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Nov 12, 2017

France sells five used Super Etendard fighter planes to Argentina

France has sold five used Super Étendard fighter planes to Argentina, which has an outdated military fleet and is hosting large international events in coming years, the French ambassador in Buenos Aires said.
The planes were negotiated during talks over the sale of four ships from French shipbuilding company Naval Group to Argentina, a discussion that Ambassador Pierre Henri Guignard said in an interview is ongoing.
reuters

USA discussing F-35 sale to United Arab Emirates

The US government is discussing the potential sale of Lockheed Martin F-35 Joint Strike Fighters with the United Arab Emirates, the US Air Force’s vice chief of staff has confirmed.
After the Obama administration pushed back on a previous request from the UAE, the possibility of an F-35 sale appears to have gained renewed traction under President Donald Trump.
In an interview with reporters on the eve of the Dubai air show, Gen Stephen Wilson confirmed news reports on the preliminary discussions with the UAE.
flightglobal

Canada expects fifth-generation fighter contract by 2021

The Royal Canadian Air Force expects to release a new request for proposals for its fifth-generation fighter competition by 2019 with a contract award by 2021, the RCAF’s commander says this week.
In June, Canada proposed 88 new fighters for the RCAF , an increase from the previous government’s plan to purchase 65 jets to replace the aging CF-18 fleet, but did not outline a timeline for the RFP.
Canada launched an open competition for the CF-18 replacement last summer following a campaign promise from Prime Minister Justin Trudeau’s Liberal party to step away from the controversial Lockheed Martin F-35 Joint Strike Fighter. The government is considering all options, including the F-35, although a Boeing F/A-18 acquisition appears unlikely in the wake of the airframer's commercial dispute with Bombardier.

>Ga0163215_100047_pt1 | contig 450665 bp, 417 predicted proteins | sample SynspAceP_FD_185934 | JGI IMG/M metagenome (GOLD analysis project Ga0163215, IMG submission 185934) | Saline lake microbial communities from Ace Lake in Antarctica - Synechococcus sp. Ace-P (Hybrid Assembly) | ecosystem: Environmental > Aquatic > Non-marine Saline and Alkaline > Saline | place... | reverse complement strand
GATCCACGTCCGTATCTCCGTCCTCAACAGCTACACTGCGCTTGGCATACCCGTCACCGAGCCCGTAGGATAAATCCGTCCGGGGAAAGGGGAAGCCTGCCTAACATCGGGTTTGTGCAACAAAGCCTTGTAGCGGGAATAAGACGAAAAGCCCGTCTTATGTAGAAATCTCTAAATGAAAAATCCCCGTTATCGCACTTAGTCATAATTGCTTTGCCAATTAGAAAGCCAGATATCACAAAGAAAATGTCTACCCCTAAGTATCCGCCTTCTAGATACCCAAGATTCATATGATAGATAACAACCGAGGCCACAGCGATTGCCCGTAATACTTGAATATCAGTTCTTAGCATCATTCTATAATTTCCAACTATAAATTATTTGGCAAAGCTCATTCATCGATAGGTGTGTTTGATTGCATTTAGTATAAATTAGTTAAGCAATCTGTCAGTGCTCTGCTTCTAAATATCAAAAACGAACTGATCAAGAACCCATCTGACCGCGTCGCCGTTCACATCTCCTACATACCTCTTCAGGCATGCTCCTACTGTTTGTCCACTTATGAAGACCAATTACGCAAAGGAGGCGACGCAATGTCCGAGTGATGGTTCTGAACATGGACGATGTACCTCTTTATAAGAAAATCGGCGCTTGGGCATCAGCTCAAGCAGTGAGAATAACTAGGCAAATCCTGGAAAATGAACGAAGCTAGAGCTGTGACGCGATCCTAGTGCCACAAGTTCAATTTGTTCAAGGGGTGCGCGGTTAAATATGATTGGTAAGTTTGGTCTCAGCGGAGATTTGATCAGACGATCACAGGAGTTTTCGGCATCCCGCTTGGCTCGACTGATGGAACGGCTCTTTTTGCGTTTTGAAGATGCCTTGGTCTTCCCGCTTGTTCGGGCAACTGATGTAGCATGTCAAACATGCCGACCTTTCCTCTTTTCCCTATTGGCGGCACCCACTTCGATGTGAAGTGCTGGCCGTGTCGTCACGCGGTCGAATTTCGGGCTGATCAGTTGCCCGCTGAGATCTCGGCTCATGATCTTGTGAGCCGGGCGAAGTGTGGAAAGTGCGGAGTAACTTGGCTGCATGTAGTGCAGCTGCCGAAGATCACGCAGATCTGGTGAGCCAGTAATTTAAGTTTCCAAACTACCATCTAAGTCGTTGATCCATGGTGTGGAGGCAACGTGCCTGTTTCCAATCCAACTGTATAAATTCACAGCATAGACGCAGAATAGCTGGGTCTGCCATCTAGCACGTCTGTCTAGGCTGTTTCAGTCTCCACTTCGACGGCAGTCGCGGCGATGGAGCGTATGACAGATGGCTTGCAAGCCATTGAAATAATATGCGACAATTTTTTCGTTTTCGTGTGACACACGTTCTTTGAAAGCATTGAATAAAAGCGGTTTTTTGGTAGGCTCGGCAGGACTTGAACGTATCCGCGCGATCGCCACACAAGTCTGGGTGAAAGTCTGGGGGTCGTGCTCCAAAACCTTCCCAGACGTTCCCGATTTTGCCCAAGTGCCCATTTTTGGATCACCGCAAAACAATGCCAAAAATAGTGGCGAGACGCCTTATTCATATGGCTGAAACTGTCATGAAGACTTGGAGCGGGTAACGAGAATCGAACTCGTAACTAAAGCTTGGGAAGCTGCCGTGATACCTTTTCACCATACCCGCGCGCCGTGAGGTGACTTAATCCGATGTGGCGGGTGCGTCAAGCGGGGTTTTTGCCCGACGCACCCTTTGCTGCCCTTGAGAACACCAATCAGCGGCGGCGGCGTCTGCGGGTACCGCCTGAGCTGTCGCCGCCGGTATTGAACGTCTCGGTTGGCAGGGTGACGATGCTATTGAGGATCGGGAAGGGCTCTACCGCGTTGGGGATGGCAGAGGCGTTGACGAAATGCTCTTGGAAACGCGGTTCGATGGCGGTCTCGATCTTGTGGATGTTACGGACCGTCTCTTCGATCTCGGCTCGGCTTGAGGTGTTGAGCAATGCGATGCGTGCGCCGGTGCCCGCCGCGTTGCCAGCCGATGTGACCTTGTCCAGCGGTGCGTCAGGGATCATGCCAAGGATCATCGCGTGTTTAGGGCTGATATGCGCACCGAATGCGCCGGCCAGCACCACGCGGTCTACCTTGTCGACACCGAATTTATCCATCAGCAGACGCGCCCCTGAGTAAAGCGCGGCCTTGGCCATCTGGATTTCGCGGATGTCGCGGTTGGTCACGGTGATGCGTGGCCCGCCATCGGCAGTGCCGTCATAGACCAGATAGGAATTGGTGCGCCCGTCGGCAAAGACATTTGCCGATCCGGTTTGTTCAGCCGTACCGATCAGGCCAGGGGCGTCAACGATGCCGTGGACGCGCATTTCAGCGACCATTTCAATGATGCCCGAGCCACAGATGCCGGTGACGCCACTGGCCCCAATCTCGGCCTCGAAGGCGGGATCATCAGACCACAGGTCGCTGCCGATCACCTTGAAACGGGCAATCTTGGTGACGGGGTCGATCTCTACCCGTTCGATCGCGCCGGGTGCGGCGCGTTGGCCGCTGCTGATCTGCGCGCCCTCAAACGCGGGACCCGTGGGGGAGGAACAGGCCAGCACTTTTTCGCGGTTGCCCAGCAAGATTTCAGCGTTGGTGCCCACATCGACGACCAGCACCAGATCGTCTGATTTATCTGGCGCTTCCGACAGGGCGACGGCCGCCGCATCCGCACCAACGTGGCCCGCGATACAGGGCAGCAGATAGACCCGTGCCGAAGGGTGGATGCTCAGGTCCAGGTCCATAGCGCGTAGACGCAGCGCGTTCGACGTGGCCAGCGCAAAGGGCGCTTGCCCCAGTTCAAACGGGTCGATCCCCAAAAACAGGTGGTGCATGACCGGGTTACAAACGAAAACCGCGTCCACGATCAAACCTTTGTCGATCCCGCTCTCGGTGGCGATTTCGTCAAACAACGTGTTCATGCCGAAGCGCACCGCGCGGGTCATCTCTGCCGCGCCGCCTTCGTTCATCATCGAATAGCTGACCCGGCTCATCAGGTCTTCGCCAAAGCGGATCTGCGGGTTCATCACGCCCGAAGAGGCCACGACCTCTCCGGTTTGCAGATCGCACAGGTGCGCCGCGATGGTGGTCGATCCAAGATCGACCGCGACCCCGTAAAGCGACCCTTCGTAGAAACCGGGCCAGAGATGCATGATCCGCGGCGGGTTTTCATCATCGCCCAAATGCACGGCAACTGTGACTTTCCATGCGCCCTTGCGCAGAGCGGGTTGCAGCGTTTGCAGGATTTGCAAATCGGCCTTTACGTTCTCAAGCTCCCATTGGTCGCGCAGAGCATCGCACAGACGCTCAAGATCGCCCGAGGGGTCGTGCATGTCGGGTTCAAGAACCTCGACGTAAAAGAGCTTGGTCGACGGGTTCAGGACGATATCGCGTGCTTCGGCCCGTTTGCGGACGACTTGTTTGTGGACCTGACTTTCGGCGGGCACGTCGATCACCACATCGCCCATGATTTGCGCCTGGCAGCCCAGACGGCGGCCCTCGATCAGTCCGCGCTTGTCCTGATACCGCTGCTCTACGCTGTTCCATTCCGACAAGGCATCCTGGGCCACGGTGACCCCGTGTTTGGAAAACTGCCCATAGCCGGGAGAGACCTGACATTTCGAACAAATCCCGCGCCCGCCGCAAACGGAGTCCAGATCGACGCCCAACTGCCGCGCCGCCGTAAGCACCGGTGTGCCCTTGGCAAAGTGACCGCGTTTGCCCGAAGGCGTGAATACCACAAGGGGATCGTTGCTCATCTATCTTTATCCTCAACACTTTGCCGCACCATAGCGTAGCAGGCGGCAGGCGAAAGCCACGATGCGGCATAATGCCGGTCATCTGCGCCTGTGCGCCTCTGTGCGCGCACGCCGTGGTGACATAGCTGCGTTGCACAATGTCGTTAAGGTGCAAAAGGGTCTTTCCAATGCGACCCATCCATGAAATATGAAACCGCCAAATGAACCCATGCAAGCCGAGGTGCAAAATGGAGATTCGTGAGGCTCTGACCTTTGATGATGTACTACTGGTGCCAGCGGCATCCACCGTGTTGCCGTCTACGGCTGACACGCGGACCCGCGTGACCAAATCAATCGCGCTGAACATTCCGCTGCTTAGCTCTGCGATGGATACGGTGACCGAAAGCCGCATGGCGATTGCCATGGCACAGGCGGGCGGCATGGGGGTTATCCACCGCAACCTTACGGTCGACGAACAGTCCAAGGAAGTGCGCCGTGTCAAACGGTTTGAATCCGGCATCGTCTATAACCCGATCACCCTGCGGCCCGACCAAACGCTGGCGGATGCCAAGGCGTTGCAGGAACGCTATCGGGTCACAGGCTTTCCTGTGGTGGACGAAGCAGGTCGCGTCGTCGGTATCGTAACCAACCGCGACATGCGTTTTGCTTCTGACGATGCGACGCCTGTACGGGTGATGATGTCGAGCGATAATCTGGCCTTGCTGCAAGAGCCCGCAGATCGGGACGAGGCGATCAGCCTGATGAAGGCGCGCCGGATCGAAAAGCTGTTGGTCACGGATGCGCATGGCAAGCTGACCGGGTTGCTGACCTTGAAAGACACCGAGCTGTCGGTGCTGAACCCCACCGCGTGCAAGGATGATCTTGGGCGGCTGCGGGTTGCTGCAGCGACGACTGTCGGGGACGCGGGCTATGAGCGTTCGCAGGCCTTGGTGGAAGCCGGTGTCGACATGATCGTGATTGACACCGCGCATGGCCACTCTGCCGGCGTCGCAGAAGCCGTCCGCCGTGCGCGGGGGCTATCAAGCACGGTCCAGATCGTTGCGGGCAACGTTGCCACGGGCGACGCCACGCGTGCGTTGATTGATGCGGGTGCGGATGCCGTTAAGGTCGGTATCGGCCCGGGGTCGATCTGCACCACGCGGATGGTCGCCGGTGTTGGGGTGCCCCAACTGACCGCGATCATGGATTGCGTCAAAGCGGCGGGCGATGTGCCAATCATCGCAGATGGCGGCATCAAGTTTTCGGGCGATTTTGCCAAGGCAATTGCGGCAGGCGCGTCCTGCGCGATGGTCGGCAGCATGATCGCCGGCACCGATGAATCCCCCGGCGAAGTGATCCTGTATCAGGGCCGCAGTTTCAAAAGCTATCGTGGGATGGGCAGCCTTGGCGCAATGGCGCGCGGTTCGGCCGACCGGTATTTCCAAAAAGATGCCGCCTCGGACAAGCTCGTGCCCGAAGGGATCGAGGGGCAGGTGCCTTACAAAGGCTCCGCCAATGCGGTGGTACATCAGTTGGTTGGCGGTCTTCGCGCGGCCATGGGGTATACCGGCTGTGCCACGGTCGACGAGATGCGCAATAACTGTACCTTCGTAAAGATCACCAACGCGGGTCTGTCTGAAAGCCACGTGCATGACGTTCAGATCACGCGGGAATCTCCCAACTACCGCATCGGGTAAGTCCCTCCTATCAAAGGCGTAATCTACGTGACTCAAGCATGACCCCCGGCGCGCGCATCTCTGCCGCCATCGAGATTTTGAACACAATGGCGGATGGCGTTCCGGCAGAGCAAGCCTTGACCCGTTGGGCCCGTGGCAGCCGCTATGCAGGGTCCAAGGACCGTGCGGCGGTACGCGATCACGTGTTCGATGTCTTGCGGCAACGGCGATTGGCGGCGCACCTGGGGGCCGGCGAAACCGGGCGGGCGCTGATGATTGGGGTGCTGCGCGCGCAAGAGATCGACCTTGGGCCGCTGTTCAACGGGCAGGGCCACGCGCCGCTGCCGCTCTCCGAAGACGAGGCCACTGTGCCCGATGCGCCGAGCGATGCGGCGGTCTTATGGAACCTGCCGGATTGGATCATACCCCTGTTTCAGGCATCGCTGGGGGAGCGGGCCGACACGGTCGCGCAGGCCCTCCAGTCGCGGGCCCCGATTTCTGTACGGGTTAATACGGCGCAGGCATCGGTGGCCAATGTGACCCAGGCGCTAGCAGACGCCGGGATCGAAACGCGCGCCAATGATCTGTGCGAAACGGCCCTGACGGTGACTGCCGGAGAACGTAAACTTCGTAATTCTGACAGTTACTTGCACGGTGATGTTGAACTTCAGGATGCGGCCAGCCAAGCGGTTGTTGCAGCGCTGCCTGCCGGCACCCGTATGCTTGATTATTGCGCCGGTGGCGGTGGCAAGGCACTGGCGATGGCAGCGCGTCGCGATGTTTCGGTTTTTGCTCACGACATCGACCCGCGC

RCAF commander Lt Gen Michael Hood would not comment directly on whether Boeing’s Super Hornet is still under consideration in the competition. This autumn the government announced it had suspended direct engagement with Boeing.
“I would say my personal relationship is limited to the support of our ongoing Boeing products and those normal day-to-day discussions we would have with them,” Hood tells FlightGlobal at the annual Dubai International Air Chiefs Conference.
Meanwhile, Canada is considering options for an interim CF-18 replacement. The government had previously proposed buying 18 new Super Hornets, but the commercial dispute has pushed the government to change course and examine Canada’s used Boeing F/A-18A/B Hornets. Last month, Canada submitted a formal declaration known as an expression of interest to Australia. Canada operates a similar Hornet configuration and both the CF-18s and Australian F/A-18A/Bs began operating within a few years of each other. Canada also bought the intellectual property on the jet and already uses L-3 for F/A-18 sustainment, Hood adds.
flightglobal

Germany declares preference for F-35 to replace Tornado

The German Air Force has a shortlist of existing platforms to replace its Panavia Tornados from 2025 to 2030, but the Lockheed Martin F-35 Lightning II Joint Strike Fighter (JSF) is the service’s “preferred choice", a senior service official said on 8 November.